Religion plays an important role in Tuvaluan life, with 98 per cent of the population being Protestant. Many have faith that God will never let their islands disappear. It says something for their positive nature that despite being able to run off the names of cyclones like old friends — Bebe, Ula, Pam, Winston — they are absolutely committed to staying in Tuvalu.
When it comes to my leaving however, I didn't have to go far. My lodge is next to the maneapa (meeting house) that is next to the terminal. But before the plane lands the fire truck sounds its siren, a signal for everyone to clear the runway. When not in use by the two flights a week, the runway becomes a racing strip, volleyball court and dog park, and a road cuts through the middle of it.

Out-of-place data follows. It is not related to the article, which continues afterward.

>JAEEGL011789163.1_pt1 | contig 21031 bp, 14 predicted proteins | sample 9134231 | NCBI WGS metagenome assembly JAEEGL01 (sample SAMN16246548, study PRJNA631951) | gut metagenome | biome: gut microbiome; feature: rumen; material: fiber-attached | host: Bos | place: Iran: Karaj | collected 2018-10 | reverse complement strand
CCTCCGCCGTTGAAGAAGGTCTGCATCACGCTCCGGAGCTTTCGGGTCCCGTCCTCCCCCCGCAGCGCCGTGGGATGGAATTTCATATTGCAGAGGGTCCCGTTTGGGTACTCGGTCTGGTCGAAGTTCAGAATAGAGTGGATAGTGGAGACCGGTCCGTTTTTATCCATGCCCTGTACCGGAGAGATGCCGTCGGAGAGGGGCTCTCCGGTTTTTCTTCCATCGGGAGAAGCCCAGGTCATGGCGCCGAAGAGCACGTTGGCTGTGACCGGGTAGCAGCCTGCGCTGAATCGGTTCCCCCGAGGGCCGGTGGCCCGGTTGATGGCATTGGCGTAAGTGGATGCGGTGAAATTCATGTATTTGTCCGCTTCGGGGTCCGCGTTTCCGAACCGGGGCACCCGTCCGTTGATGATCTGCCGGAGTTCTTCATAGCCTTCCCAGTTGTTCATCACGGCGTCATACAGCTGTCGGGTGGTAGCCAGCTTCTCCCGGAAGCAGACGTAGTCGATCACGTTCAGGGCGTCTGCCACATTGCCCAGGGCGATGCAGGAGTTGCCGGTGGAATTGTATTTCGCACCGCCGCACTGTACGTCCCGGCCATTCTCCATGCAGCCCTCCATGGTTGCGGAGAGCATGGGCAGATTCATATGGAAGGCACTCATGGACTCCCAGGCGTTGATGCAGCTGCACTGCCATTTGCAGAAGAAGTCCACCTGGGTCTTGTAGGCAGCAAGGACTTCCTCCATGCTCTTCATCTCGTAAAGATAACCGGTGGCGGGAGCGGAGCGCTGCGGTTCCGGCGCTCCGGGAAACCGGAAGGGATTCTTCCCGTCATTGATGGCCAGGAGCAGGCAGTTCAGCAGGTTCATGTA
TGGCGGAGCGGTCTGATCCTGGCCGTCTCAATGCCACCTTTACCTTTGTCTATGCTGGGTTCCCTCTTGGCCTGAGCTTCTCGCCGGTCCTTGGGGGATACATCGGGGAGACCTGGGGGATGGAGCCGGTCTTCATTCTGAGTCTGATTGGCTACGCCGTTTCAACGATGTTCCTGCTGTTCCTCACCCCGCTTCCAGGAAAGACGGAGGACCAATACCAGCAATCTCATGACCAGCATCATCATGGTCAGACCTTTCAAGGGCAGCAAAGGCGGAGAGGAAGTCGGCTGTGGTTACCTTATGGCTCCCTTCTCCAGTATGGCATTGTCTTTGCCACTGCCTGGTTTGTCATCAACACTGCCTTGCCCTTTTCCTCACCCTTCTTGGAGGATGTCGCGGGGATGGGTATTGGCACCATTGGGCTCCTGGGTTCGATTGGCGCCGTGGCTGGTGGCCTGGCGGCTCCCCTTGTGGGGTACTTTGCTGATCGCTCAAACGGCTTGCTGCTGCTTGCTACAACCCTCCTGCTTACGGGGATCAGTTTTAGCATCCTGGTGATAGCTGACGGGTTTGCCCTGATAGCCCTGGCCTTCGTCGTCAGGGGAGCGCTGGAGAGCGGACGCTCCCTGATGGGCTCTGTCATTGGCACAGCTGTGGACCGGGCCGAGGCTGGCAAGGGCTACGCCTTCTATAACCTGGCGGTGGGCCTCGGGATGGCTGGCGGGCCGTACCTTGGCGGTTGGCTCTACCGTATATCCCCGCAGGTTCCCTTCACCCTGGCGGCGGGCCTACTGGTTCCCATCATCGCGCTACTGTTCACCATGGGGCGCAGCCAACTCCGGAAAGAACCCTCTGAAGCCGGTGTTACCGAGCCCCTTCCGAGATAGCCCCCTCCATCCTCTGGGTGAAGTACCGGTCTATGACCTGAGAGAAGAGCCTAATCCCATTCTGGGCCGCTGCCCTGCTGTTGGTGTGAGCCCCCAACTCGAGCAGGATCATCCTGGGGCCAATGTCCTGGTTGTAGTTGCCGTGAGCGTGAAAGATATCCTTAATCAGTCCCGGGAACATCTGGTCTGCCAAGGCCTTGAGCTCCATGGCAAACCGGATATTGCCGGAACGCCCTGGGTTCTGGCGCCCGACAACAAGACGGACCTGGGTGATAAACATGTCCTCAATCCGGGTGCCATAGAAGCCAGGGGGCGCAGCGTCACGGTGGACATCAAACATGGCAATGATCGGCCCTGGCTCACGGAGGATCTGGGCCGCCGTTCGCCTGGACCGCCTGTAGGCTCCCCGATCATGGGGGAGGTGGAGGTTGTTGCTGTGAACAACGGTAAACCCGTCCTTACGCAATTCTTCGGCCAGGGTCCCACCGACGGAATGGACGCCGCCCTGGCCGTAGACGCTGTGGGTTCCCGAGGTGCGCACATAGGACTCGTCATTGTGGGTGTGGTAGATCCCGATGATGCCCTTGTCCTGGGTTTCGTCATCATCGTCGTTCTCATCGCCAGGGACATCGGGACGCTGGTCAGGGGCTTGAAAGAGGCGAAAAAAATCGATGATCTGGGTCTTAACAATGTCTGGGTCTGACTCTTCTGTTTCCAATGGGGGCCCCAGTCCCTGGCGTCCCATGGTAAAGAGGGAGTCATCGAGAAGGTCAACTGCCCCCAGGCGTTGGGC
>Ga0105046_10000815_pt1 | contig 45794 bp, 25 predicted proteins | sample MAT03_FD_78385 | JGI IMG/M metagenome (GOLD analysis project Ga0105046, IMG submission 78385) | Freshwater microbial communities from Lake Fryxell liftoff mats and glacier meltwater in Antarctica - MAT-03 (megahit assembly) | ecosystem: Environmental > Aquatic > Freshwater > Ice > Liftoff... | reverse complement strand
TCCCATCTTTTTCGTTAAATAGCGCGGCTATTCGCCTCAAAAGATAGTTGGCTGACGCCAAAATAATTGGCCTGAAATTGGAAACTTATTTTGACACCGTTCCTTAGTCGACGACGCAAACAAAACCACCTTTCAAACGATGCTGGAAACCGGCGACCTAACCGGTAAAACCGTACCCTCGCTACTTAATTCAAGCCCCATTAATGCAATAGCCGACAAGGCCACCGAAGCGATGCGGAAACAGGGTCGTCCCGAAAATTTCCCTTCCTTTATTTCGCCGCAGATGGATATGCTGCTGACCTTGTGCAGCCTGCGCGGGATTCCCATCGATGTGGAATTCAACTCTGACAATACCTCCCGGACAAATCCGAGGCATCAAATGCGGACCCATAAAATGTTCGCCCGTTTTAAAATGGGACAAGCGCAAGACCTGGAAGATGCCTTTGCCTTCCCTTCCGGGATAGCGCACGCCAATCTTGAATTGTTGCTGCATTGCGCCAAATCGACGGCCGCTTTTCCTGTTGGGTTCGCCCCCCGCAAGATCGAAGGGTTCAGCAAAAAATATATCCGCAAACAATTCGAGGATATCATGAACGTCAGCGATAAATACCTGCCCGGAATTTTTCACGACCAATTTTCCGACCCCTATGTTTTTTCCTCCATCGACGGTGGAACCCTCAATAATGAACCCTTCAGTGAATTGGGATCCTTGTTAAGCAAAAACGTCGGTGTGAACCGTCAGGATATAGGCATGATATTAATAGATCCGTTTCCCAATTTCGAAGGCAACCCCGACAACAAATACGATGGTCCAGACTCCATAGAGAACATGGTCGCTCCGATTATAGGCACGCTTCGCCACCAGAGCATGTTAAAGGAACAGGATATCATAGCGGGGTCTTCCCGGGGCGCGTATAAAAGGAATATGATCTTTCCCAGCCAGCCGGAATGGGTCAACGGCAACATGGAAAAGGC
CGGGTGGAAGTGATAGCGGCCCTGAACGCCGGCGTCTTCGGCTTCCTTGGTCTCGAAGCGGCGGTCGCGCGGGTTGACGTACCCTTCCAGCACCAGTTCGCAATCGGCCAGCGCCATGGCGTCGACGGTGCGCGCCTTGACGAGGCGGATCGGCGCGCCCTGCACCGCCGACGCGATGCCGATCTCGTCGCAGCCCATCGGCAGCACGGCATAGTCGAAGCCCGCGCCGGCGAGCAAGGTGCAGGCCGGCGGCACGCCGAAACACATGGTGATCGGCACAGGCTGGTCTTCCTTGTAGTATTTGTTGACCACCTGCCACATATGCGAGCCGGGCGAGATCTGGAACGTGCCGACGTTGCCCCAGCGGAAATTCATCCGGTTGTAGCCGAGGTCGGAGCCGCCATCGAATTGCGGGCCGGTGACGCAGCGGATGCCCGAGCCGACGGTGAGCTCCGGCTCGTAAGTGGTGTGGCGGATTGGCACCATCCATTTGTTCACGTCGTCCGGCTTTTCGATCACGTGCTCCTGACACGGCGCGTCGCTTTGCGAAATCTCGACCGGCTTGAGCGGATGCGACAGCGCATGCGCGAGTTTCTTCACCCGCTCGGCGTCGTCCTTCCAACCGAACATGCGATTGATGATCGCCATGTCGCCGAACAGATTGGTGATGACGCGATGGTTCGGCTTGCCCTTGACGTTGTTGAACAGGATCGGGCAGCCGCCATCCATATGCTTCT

A cursory security glance in my luggage, a check of my name off a list and I'm allowed to return to the lodge.
"Wouldn't happen at Heathrow," observes a fellow passenger. But neither would the customs officer hand me back my passport with, "Oh, you sunburnt!"
Despite my peeling forehead, Tuvalu really has been a surprising pleasure. If you're after the cocktails of Denarau or Gallic treats of Noumea, it isn't for you. There are no credit card facilities, no resorts, duty-free stores or all-inclusive excursions. What you do is up to you and those you meet.
As Apinelu would say, this is what the Pacific used to be like, "in the olden days".
Getting there: Fiji Airways flies from Suva to Funafuti two or three times a week, depending on the season.
Accommodation: The family-run Filamona Lodge is next to the airport.
Top tip: Temperatures vary between 28C-32C° - 32° every day of the year. Try to avoid the Western Pacific Monsoon Season between December and March.